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The e-commerce giant is pushing its brick-and-mortar grocery agenda after completing its biggest deal
Amazon’s purchase of Whole Foods for US$13.7 billion (around £10.4 billion) could further change how people shop, according to a tech and innovation expert.
Michael Davies, who teaches Strategy and Entrepreneurship at London Business School, says the acquisition has shaken the grocery sector, which accounts for $1 trillion (nearly £762 billion) in annual sales as stated by Deloitte, Food Marketing Institute and Grocery Manufacturers Association research.
“Amazon offers a combination of easy and efficient shopping that’s really hard to beat. By far the biggest impact of this will be on other grocers. They were tiptoeing gently around how they could evolve the grocery experience before. But I bet you in every single boardroom and management meeting today, they are saying, ‘Holy beep, what do we do now?’”
Should we expect to see Amazon simply taking up shelf space in Whole Foods stores? Or will it ramp up its bricks-and-clicks approach – a blend of offline and online shopping? It’s likely to have a two-part strategy, says Davies.
“First, there's a bunch of functional grocery shopping you have to do, which isn’t fun. I have small kids and I can tell you that buying diapers, toilet paper and wet wipes isn’t a source of joy.” Amazon will likely take this kind of joyless shopping online.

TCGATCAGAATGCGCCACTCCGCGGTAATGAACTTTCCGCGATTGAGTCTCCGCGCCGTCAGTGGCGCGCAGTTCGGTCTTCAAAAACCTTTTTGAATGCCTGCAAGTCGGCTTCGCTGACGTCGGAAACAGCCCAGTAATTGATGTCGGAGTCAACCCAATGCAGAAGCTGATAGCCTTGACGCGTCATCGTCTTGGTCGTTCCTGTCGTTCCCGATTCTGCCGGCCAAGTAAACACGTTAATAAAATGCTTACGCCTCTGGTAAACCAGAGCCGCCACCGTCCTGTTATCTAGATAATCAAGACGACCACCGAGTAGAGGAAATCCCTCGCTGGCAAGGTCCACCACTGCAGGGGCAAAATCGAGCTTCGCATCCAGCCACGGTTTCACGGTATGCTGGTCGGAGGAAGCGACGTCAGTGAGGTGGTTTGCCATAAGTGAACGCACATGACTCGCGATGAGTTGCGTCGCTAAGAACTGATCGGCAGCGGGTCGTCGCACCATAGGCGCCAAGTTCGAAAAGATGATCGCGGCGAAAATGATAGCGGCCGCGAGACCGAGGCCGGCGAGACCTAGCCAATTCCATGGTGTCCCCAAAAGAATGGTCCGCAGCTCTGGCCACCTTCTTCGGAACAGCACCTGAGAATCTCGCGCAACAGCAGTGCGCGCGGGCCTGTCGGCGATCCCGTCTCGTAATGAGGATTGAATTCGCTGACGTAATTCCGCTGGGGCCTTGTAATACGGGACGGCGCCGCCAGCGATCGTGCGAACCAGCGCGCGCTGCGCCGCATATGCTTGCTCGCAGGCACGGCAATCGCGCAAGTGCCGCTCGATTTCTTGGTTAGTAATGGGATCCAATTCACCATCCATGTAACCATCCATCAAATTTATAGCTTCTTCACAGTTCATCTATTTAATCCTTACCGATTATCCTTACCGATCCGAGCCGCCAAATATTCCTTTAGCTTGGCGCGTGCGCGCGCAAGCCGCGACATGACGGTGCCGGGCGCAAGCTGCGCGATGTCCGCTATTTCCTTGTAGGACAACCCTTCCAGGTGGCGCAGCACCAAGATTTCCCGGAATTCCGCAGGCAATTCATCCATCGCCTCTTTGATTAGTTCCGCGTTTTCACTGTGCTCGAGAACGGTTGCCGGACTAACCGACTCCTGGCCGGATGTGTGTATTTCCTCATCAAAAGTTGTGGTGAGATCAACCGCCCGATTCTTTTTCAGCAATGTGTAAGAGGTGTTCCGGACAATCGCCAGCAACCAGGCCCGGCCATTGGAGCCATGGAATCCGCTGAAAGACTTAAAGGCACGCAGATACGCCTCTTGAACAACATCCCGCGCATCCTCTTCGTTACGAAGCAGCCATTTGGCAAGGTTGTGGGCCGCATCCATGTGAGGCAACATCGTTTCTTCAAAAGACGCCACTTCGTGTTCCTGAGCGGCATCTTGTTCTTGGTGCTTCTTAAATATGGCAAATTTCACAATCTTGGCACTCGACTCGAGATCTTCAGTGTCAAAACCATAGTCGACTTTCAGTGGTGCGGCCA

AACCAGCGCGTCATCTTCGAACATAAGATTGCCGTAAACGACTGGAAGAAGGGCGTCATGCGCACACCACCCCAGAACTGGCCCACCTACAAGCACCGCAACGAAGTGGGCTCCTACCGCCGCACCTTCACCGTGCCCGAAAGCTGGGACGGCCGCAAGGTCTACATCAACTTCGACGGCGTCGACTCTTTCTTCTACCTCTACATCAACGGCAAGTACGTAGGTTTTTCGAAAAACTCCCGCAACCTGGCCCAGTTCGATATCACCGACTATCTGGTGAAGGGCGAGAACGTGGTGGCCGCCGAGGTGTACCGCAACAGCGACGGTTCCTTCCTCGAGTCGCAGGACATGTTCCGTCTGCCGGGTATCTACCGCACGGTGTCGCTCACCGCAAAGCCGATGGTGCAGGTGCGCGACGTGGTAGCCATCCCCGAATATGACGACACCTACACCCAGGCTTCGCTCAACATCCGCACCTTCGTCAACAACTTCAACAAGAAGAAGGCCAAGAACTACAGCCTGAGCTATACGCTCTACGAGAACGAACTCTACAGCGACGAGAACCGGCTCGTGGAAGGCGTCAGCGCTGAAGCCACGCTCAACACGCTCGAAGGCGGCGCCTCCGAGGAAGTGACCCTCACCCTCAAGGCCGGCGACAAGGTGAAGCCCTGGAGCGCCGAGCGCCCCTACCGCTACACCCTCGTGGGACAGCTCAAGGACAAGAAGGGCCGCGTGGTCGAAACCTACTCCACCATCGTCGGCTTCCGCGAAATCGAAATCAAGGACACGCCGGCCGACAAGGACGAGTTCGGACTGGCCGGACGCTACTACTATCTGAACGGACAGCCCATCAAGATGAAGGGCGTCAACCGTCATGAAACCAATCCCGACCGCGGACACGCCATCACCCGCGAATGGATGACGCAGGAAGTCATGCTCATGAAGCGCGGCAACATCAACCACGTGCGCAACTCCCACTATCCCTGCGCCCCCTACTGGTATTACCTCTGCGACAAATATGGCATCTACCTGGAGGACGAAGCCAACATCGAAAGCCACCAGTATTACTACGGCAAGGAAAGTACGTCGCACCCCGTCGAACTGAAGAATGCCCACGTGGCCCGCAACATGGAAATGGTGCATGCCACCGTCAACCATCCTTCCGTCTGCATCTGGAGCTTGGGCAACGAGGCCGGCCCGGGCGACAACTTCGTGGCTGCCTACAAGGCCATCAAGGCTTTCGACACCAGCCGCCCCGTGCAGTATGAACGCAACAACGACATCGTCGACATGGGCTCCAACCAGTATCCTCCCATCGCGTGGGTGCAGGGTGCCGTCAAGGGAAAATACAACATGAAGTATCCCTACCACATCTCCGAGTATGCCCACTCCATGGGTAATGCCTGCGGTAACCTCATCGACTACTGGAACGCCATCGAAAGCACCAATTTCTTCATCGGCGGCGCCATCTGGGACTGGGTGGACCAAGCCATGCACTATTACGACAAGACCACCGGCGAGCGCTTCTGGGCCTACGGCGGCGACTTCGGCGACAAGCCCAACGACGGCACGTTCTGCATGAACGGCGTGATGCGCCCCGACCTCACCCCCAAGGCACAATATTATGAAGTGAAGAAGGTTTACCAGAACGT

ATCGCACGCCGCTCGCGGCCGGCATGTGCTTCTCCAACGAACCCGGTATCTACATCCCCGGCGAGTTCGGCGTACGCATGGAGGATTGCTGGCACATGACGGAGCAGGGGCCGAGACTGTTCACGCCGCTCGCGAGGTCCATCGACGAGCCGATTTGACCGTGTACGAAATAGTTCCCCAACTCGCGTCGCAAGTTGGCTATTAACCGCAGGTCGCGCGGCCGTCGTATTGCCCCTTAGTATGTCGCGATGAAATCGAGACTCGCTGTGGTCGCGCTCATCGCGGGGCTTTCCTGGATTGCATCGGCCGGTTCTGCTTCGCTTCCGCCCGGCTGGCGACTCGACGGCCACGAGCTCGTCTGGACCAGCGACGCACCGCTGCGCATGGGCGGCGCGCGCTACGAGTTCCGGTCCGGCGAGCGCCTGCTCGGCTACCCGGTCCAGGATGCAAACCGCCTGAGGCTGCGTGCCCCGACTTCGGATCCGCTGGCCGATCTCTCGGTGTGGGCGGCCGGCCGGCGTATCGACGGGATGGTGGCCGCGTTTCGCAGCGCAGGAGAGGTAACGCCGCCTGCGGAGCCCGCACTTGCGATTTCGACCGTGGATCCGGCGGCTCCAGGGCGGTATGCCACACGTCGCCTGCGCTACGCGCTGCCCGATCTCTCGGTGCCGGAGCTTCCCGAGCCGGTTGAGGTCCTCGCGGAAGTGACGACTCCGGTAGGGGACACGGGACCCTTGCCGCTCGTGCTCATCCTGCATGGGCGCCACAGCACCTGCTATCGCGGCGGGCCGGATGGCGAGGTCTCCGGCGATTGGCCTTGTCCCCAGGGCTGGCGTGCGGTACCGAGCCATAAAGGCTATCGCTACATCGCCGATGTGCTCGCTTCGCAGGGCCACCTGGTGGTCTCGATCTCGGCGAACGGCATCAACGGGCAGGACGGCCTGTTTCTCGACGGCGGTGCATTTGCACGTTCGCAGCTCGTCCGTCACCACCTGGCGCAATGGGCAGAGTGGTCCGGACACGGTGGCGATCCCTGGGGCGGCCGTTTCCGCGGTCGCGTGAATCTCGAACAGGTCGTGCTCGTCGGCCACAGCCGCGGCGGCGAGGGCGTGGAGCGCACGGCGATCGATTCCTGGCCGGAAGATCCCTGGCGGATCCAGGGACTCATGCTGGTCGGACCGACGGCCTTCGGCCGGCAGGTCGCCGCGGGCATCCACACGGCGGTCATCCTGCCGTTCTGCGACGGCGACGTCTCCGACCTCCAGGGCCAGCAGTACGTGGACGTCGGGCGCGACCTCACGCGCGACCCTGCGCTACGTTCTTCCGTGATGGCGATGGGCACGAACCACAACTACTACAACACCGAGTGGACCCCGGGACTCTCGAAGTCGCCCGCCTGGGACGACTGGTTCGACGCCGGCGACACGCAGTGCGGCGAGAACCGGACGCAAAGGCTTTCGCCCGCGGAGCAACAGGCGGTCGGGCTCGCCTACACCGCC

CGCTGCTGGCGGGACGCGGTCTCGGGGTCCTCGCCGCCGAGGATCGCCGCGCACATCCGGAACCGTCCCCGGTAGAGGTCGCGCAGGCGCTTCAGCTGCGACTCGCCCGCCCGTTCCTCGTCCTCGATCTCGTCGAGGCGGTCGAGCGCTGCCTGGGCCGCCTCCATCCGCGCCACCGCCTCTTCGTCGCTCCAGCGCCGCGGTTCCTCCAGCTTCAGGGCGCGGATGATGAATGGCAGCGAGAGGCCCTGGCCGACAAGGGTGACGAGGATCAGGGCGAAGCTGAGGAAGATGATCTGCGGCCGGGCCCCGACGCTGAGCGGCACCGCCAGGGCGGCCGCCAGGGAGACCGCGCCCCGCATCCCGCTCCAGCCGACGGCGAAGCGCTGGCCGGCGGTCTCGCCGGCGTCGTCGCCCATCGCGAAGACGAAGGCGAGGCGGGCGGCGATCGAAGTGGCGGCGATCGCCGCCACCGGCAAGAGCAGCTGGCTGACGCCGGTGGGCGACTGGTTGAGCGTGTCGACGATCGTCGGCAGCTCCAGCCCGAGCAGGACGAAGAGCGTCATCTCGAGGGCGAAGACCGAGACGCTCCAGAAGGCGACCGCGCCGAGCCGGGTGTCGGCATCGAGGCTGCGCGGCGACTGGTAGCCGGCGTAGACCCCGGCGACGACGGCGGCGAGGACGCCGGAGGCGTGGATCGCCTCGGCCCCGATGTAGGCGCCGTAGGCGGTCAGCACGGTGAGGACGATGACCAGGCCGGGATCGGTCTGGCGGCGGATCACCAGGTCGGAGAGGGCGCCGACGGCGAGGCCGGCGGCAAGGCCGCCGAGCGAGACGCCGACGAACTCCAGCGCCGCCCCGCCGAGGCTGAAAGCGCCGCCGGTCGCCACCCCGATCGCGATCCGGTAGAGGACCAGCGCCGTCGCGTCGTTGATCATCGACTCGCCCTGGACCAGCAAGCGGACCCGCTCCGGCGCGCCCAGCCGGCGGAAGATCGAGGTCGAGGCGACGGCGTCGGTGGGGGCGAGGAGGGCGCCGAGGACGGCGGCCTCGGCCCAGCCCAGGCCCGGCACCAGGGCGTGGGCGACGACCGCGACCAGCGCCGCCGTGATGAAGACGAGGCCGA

“The second part is experiential shopping, and I think we’re going to see a huge growth in this area over the next few years.”
Davies points to Instacart, a service providing same-day grocery deliveries, whose biggest investor is Whole Foods.
“I think it’s interesting that despite the Amazon-Whole Foods deal, Instacart keeps the perishables business,” he says. Instacart customers can choose to send shoppers to their local Whole Foods store with a groceries list. But the question is whether people feel Amazon will be able to deliver this personal, curated service.
According to a recent Slice Intelligence study, 43% of all US online retail sales went through Amazon in 2016. But despite the e-commerce titan’s market share continuing to grow, it does face challengers.
“Amazon is by far the leading player in online commerce but there are many sectors, of which grocery is one, and there are people chipping away at its monopoly from many different directions.”
How the grocery sector will evolve is uncertain. But one thing’s for sure: enhanced competition means the ultimate winner will be the customer.